As if there hasn’t already been enough bad financial news, reports from UBS Investment Research and JPMorgan indicate that pre-owned business jet inventories continued to increase in August, leading both firms to warn that deliveries of new aircraft could fall as a result.
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The Society of Professional Engineering Employees in Aerospace (SPEEA) has publicly called on Boeing to “face the fact that the global network is a failure and bring the critical work back so the experienced employees can get the 787 back on track.”
Boeing today presented what it called its best and final contract offer to its approximately 27,000 employees represented by the International Association of Machinists and Aerospace Workers in Washington, Oregon and Kansas. The offer includes an 11-percent pay increase, cost-of-living adjustments and pension increase of $80 per month per year of service.
Boeing will resume flight-testing of its Model 777F cargo aircraft “as soon as possible,” the manufacturer said after the freighter’s first flight on Monday was curtailed by problems unrelated to aircraft performance.
Off the back of its 2001 contract to modernize the U.S. Air Force’s C-130, Boeing is offering its avionics modernization program (AMP) as a scalable architecture kit to extend the service life of the ubiquitous military transport. According to the company, more than 700 aging C-130s that could benefit from the upgrade are still in service.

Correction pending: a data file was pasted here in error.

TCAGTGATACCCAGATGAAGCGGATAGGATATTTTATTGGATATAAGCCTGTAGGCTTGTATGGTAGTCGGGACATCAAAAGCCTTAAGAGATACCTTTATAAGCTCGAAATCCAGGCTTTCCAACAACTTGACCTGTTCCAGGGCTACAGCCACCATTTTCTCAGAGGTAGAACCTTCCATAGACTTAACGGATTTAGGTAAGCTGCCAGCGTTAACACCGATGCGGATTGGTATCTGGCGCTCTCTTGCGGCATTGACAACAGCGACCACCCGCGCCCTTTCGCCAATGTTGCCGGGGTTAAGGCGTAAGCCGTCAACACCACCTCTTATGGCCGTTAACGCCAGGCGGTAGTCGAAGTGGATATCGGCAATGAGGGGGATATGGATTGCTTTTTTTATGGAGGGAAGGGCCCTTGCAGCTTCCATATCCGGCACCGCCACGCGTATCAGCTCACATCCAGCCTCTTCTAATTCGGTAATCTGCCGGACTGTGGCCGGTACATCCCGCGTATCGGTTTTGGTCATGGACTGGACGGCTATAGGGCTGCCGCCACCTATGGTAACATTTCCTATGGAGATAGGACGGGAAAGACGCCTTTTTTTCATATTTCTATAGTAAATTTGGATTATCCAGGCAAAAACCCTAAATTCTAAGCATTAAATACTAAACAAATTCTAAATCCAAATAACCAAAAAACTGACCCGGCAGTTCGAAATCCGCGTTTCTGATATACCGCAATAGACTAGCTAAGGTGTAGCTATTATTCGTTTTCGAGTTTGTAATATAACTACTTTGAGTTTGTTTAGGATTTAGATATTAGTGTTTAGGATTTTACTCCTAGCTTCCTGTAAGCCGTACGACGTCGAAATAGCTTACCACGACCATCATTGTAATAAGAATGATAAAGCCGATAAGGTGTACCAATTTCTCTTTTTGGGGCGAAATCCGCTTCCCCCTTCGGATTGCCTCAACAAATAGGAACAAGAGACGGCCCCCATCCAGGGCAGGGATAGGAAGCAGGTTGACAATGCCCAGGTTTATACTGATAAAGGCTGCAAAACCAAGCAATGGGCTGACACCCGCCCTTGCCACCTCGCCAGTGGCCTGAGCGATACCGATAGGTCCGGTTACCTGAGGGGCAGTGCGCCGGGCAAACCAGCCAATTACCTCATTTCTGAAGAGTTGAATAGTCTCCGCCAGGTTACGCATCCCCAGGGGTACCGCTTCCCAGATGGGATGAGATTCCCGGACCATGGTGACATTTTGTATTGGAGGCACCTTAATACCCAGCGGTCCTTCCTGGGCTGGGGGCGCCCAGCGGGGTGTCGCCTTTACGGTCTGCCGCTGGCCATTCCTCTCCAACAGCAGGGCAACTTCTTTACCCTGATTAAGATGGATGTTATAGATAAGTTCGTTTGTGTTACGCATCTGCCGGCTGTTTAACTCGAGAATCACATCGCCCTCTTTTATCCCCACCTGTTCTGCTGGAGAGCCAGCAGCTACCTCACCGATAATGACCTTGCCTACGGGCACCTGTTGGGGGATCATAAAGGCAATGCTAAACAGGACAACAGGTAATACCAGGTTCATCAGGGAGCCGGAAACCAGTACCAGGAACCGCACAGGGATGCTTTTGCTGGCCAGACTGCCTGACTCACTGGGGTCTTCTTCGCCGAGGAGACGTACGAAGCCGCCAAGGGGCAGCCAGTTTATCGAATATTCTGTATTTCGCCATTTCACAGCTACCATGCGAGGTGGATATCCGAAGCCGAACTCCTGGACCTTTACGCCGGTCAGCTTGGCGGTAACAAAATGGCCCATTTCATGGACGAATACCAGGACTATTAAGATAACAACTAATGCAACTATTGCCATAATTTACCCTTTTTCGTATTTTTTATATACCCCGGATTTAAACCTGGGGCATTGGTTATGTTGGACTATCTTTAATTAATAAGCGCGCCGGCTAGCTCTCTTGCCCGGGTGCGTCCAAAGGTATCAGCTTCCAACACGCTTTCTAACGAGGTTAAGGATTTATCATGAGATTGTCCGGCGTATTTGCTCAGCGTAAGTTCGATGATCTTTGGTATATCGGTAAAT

Last month, bidders submitted proposals for the U.S. joint air-to-ground missile (JAGM) and they now await a contract award for a 27-month risk-reduction phase. That announcement is expected in August or September, with two teams being selected to demonstrate their technologies, including live-firing.
When Boeing rolled out its new ATC management system last summer, a satellite-based arrangement that takes a significantly different direction from the FAA’s solution, the aerospace giant offered few concrete details on how its plan would work.
Boeing’s planned Connexion airborne broadband data service was dealt a damaging blow last month when its three largest customers–American Airlines, Delta Air Lines and United Airlines–abruptly withdrew from the project in the face of their own fiscal difficulties. As a result, Boeing is left with no equity partners in the venture and only one customer, Lufthansa, for the fledgling in-flight Internet and e-mail service.
A General Electric spokesman confirmed the sale of its Garrett Santa Barbara completion center to Yankee Pacific and WestCap Partners Private Equity Fund. The deal is expected to close by the end of the month. The Santa Barbara, Calif.-based facility delivered the second of two Boeing Business Jet completions this year and has a contract with Bombardier for a series of Global Express completions.
The market for business jets–both new and used–has taken on a decidedly more global complexion in the past three years in the estimation of Jay and Josh Mesinger, CEO and vice president, respectively, of Boulder, Colorado-based J.Mesinger Corporate Jet Sales. “It used to be when the U.S. sneezed the rest of the world caught a cold,” said Jay Mesinger. “That’s not so much the case anymore, and we think that’s a good thing.”